WHITE CITY, Ore.– The Jackson County Sheriff’s Office has received its first-ever K-9 obstacle course and it’s all thanks to the work of a high schooler.
The agency held a small ribbon-cutting event on Saturday at the search and rescue offices where they congratulated everyone involved in the achievement.
In attendance were four of the six K-9 units, Angus, Abby, Muddy, and Kashi. As they began a couple runs, a new training obstacle can be somewhat daunting. But when you’re a search and rescue dog that’s the point.
“Earthquakes, we’ve had them in fires, disaster areas, junk piles,” said Eric Ronemus, team leader for the search and rescue K-9 unit. “They need to be able to be comfortable knowing where their feet are and it’s also a safety thing.”
The agency has never had its own obstacle course, according to Ronemus. For years it’s been just an idea to build one until recently.
“We did ask a lot of people for donations,” said Dylan Randall, a boy scout who volunteered to build the obstacle course. “We did have a wonderful group of sponsors in the end here but it was a little challenging at times.”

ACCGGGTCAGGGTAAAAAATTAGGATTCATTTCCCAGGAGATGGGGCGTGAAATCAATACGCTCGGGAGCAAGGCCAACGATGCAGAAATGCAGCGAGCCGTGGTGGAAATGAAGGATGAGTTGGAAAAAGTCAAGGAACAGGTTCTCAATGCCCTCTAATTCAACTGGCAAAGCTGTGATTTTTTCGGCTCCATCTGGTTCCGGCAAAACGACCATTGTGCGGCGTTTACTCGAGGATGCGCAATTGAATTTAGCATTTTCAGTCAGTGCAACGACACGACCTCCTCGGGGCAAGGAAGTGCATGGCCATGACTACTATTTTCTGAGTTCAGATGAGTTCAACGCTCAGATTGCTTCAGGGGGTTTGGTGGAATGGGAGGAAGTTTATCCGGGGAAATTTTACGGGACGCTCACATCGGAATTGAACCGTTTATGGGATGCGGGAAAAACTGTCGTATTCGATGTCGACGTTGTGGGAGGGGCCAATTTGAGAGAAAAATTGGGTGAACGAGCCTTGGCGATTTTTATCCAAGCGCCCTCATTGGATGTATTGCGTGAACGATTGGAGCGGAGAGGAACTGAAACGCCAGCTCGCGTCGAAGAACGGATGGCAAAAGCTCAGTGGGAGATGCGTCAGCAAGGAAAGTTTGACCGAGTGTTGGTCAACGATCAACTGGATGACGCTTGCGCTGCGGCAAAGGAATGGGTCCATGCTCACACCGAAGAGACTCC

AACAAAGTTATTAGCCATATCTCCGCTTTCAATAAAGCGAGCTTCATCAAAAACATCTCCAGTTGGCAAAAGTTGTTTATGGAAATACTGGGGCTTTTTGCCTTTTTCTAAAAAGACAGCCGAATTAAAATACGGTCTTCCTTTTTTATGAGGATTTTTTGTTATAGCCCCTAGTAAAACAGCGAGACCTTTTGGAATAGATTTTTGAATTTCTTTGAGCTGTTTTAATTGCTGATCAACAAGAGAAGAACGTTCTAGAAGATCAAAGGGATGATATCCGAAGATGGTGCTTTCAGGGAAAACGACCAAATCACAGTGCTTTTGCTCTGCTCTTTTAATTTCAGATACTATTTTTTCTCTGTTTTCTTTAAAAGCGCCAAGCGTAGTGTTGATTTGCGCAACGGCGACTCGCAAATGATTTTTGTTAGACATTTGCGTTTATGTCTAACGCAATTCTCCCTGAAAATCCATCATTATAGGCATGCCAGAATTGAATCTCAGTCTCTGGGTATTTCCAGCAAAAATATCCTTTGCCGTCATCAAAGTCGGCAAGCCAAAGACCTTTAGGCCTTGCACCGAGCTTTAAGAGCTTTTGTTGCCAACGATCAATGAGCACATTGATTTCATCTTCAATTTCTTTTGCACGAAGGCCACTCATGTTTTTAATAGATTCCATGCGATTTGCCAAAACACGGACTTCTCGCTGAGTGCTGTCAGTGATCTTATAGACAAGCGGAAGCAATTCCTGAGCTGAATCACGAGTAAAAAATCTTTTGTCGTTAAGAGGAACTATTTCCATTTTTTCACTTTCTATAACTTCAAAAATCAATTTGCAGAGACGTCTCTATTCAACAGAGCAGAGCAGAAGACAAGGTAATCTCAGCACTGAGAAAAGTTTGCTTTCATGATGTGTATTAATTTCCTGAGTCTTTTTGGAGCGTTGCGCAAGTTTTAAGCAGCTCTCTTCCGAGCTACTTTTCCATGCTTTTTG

The 16-year-old Phoenix High School student took it upon himself to help after hearing the agency was looking for someone to build an obstacle course. He says he’s working to become an Eagle Scout and this project was a key step toward that goal.
But he says it’s about more than the badge.
“I really saw this as a way that I could leave a lasting impression on the community and to help a very noble cause,” he said.
With help from friends and family and about six months of labor, the obstacle course is ready to go.
The K-9 unit says with this new course, the dogs will be able to receive better training both mentally and physically.
“One of the things that Dylan did was he designed things that can be done to make either the course harder or more comfortable so we’ve found ways to tweak that too,” said Ronemus.
The hope is with better training, dogs like Angus, Abby, Muddy, and Kashi will be better prepared to jump into action and help save lives.
Jackson County Search and Rescue says the obstacle course will also be available to the agencies other K-9 units. About 10 dogs will be able to utilize the facility.
NBC5 News Reporter Miles Furuichi graduated from Chapman University with degrees in English and Journalism. He received post graduate experience in Los Angeles in photojournalism and commercial photography. He also spent time in Dublin, Ireland working in print journalism and advertising.
Miles is a Rogue Valley native, raised in Ashland. He enjoys hiking, mountain biking and photography.